Companies can find opportunity for higher returns because the sector includes outperforming companies whose example can suggest a playbook for success. We find companies of all sizes and in all micro-verticals achieving growth in shareholder value at rates exceeding the industry average. This performance is correlated with management actions (what companies do). Company attributes such as size and micro-verticals did not determine success; rather, ability and speed to transform did. Other factors contributing to higher returns include tailwinds from secular trends in the industry and relatively low valuations (enterprise value to sales averaging 1.8 for industrials, versus 2.3 for the market overall), which tend to attract investors.

A Playbook for Industrial Companies

Our analysis included a deep dive into the financial performance of industrial companies with individual market capitalization greater than $100,000, revenues exceeding $50 million in 2022, and complete financial information available for the last 10 years. The industrial companies in the top quartile for total shareholder returns vastly outperformed the sector overall, with total shareholder returns of 18.4%, versus 6.7% for all industrials.

How did they do it? The example of the high-performing companies suggests a four-part playbook for industrials:

  1. Active portfolio management: Portfolio management sets the direction for the company and ensures that its assets are working toward a clear and compelling objective. M&A that matters will be directed to strategy, including divestments of noncore assets.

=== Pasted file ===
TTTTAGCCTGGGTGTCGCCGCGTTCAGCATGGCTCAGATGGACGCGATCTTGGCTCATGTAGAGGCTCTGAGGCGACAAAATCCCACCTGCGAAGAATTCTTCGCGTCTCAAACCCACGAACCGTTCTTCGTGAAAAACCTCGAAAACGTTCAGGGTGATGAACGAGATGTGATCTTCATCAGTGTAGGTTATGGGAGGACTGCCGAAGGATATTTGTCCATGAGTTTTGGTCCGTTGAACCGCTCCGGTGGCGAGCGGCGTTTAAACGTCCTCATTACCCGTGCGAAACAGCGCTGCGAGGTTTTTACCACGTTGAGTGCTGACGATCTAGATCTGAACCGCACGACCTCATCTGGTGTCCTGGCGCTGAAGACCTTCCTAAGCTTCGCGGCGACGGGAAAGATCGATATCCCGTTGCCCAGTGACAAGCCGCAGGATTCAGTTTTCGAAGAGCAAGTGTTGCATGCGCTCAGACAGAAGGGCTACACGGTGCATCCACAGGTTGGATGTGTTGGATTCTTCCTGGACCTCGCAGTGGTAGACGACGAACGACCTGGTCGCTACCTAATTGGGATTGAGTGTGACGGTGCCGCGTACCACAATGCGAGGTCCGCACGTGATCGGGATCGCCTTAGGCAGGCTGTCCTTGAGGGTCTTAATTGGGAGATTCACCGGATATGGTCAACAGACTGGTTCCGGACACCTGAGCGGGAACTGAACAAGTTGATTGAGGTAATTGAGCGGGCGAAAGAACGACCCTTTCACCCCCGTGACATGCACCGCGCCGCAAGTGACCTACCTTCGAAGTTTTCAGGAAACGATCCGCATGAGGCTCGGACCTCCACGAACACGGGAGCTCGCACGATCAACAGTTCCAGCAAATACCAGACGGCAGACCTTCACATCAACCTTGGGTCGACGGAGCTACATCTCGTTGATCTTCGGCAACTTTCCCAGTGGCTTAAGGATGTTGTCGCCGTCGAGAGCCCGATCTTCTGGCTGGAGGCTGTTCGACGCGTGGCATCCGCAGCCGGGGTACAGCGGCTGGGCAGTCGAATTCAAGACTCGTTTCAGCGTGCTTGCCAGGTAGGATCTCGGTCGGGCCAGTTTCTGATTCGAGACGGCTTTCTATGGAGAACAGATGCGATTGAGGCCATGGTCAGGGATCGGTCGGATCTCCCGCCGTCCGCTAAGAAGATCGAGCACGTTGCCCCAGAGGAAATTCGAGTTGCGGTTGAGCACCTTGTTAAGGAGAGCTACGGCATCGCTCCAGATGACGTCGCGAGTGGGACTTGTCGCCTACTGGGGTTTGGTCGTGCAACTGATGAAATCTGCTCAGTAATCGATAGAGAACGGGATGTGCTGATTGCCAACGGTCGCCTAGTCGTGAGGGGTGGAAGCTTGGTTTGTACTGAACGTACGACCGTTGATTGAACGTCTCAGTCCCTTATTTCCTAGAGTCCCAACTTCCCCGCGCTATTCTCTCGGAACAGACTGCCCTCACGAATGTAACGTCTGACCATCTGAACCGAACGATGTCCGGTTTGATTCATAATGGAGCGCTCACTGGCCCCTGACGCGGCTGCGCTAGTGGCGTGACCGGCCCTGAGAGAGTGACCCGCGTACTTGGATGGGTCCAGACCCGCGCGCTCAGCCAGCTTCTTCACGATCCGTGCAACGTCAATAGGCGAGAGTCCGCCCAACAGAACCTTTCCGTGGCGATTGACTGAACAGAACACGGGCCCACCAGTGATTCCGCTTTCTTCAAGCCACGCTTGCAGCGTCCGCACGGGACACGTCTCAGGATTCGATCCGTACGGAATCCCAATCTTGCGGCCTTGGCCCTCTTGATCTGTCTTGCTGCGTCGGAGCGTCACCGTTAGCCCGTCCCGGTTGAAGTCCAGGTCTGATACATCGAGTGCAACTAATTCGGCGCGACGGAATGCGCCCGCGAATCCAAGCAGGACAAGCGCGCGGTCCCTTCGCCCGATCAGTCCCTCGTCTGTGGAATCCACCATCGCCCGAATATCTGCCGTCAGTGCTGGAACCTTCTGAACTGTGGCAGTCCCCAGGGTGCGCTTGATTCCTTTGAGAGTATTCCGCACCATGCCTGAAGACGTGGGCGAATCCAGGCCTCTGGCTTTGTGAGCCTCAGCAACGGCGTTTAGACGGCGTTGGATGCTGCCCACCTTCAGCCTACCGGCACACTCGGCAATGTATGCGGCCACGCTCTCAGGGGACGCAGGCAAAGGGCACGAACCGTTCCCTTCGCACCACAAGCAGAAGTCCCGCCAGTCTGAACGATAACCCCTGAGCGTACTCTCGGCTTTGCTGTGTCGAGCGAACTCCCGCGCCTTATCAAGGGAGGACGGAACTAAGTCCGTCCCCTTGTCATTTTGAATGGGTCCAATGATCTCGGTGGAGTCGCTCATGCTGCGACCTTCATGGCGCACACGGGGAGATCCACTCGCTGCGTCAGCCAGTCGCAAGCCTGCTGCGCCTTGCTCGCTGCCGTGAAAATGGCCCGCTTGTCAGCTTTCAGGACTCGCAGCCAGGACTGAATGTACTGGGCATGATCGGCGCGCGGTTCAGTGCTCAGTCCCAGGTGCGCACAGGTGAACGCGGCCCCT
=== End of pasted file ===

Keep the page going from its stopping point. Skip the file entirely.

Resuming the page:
2. Resilience and transformation culture: A resilience and transformation culture is a way of operating that focuses on how a company can transform itself into a desired state in a way that enables its people to adjust to unanticipated changes. A practical approach to implementing a resilience and transformation culture is to set financial goals along with a plan for offsetting the impact of unpredicted events.
  3. Holistic approach to innovation:  A holistic view of innovation involves a three-part focus on product, operations, and business model. Examples of promising areas for innovation in industrials include smart technology, product sustainability, Industry 4.0, and end-to-end integration.
  4. Strong investor engagement: For companies’ efforts to show up in higher valuations, leaders need to manage investor expectations. Well-informed investors are aware of the challenges of running a diversified company, so investor engagement includes developing a business model that balances conflicting needs and interests, as well as communicating in a compelling way.

The industrial sector is poised to offer relatively high returns and low risk, but for any given company to deliver on that potential, it will have to transform its operations and build its resilience. These are not simple processes to lead, especially at smaller companies with more limited pools of talent. To reach their potential, such companies may seek a business model that includes partnering with experts in the industry who can fill capability gaps.

Do check out our podcast episodes with William Johnson , Former CEO, Welbilt Inc. ( and Andy Mattes , Former CEO, Coherent ( where they share stories of leading the transformative growth of their respective companies.